“Selfitis” – the selfie mental disorder is real
If you are obsessed with selfies, chances are you might have “selfitis” – a genuine mental condition that makes a person feel compelled to constantly take photos and post them on social media, psychologists say, according to The Sun.
The term has been around since 2014 to describe obsessive selfie-taking but has not been backed by science until now.
Researchers from Nottingham Trent University and Thiagarajar School of Management investigated the term and discovered six motivating factors in the condition. Experts have even developed a “Selfitis Behaviour Scale” to asses how badly a person has to condition were involved.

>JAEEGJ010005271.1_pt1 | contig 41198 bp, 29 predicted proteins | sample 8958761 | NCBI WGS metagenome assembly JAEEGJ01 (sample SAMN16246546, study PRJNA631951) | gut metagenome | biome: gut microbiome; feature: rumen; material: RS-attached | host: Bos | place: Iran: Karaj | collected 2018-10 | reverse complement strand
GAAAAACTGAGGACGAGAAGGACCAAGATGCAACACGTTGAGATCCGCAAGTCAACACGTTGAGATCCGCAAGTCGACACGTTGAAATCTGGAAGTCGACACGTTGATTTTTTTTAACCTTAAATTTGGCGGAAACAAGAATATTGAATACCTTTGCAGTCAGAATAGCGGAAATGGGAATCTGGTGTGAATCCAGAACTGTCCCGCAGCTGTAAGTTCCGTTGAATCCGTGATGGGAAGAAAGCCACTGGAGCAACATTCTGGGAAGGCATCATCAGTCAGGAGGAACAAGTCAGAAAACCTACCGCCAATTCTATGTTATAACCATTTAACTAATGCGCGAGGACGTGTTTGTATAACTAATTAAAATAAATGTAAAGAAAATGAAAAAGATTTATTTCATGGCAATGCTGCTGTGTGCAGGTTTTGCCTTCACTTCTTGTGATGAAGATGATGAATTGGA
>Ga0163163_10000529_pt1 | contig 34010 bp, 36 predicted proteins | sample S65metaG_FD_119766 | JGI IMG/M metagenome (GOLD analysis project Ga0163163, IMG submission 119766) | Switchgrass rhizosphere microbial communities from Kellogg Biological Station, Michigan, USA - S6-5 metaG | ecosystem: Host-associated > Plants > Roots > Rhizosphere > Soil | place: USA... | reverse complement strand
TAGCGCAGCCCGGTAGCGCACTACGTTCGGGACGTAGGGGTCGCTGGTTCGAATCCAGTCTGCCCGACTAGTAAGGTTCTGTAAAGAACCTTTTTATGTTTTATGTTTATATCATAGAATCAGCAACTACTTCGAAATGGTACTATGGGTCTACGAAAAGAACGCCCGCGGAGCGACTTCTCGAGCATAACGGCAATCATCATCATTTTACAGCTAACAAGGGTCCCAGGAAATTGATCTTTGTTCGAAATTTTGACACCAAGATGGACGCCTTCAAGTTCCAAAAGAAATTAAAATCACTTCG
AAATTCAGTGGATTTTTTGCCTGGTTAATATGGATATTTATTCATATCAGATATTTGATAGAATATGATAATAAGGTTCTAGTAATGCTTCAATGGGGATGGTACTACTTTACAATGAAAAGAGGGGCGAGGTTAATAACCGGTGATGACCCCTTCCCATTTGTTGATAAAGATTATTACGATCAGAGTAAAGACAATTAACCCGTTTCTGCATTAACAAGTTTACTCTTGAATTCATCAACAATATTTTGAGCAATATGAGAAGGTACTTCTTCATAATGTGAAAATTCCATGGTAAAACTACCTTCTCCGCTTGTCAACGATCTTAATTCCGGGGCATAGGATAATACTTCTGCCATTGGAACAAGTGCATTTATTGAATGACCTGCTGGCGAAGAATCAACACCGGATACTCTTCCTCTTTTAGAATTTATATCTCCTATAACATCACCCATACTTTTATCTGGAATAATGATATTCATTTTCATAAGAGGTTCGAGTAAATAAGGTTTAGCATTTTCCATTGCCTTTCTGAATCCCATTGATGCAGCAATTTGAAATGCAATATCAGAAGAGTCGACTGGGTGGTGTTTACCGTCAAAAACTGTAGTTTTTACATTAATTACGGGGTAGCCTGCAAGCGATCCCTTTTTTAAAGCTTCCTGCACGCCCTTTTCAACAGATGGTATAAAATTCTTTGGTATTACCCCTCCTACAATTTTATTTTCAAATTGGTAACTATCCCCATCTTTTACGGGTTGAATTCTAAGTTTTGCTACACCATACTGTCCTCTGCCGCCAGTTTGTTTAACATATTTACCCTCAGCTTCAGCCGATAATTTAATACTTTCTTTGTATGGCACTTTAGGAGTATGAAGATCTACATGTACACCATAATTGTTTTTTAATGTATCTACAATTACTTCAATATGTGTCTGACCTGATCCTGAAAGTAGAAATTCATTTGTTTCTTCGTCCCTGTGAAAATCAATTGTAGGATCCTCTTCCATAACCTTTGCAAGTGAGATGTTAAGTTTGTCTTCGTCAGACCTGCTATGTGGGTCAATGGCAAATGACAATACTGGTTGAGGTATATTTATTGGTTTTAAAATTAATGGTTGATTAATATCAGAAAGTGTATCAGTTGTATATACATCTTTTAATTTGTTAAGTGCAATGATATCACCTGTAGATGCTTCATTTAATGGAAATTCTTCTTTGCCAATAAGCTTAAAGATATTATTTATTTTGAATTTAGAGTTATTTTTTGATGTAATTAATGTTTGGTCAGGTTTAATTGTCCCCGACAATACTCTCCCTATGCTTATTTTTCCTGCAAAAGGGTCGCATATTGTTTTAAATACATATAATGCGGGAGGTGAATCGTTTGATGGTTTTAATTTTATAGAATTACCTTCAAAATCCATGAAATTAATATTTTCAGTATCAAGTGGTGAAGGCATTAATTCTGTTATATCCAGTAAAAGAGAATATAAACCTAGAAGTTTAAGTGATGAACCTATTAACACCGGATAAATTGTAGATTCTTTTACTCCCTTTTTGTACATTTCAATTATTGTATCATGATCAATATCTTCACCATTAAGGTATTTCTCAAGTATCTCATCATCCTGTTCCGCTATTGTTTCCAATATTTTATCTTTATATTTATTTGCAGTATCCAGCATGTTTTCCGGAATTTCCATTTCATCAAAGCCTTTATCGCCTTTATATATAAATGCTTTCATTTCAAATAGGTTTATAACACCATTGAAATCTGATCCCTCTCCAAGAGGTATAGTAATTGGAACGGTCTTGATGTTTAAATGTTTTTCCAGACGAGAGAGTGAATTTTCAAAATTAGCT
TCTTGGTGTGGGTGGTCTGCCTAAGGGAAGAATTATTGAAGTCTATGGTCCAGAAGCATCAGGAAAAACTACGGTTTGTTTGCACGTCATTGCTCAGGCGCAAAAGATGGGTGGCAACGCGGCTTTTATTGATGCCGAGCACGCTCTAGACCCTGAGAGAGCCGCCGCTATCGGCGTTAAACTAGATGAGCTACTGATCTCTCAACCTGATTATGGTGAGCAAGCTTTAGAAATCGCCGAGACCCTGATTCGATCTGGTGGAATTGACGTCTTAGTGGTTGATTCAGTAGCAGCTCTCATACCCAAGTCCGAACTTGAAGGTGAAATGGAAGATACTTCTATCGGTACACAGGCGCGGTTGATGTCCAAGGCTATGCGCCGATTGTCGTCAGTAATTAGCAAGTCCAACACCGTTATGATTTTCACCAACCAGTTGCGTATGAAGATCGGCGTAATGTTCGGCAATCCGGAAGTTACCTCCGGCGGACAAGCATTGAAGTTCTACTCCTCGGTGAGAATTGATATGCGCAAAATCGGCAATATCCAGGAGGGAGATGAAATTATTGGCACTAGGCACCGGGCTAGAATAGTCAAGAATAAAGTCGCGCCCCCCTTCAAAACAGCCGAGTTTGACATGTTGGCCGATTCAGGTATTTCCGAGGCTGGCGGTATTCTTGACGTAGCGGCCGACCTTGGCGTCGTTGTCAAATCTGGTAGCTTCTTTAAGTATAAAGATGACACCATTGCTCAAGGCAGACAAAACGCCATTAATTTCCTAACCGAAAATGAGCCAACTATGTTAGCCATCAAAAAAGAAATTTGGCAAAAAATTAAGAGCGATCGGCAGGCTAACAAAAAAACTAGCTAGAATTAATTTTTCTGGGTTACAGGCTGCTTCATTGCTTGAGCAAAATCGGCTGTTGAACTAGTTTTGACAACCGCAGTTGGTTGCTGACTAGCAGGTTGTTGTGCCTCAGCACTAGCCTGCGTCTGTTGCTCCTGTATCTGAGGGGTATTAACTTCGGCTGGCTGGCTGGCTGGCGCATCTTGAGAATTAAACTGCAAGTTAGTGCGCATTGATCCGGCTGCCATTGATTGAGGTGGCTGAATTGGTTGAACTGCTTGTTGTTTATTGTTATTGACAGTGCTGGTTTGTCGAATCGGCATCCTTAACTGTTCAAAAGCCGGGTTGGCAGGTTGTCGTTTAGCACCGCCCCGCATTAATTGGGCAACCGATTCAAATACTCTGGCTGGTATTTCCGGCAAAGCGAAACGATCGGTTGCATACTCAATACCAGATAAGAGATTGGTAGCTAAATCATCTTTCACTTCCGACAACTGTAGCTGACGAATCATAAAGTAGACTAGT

Those who suffer from selfitis are generally seeking to boost their confidence, seek attention, improve their mood, make memories, conform with their social group and be socially competitive.
Experts have even developed a “Selfitis Behaviour Scale” to asses how badly a person has to condition.
The scale, which runs from one to 100, was based on a focus group of 200 people from India.
The focus group was held in India because the country has the highest number of Facebook users and also the highest number of deaths from trying to take a selfie in a dangerous location.
Dr Mark Griffiths, a professor of behavioural addiction at Nottingham Trent University, said: “A few years ago, stories appeared in the media claiming that the condition of selfitis was to be classed as a mental disorder by the American Psychiatric Association.
“Whilst the story was revealed to be a hoax, it didn’t mean that the condition of selfitis didn’t exist.
“We have now appeared to confirm its existence and developed the world’s first Selfitis Behaviour Scale to assess the condition.”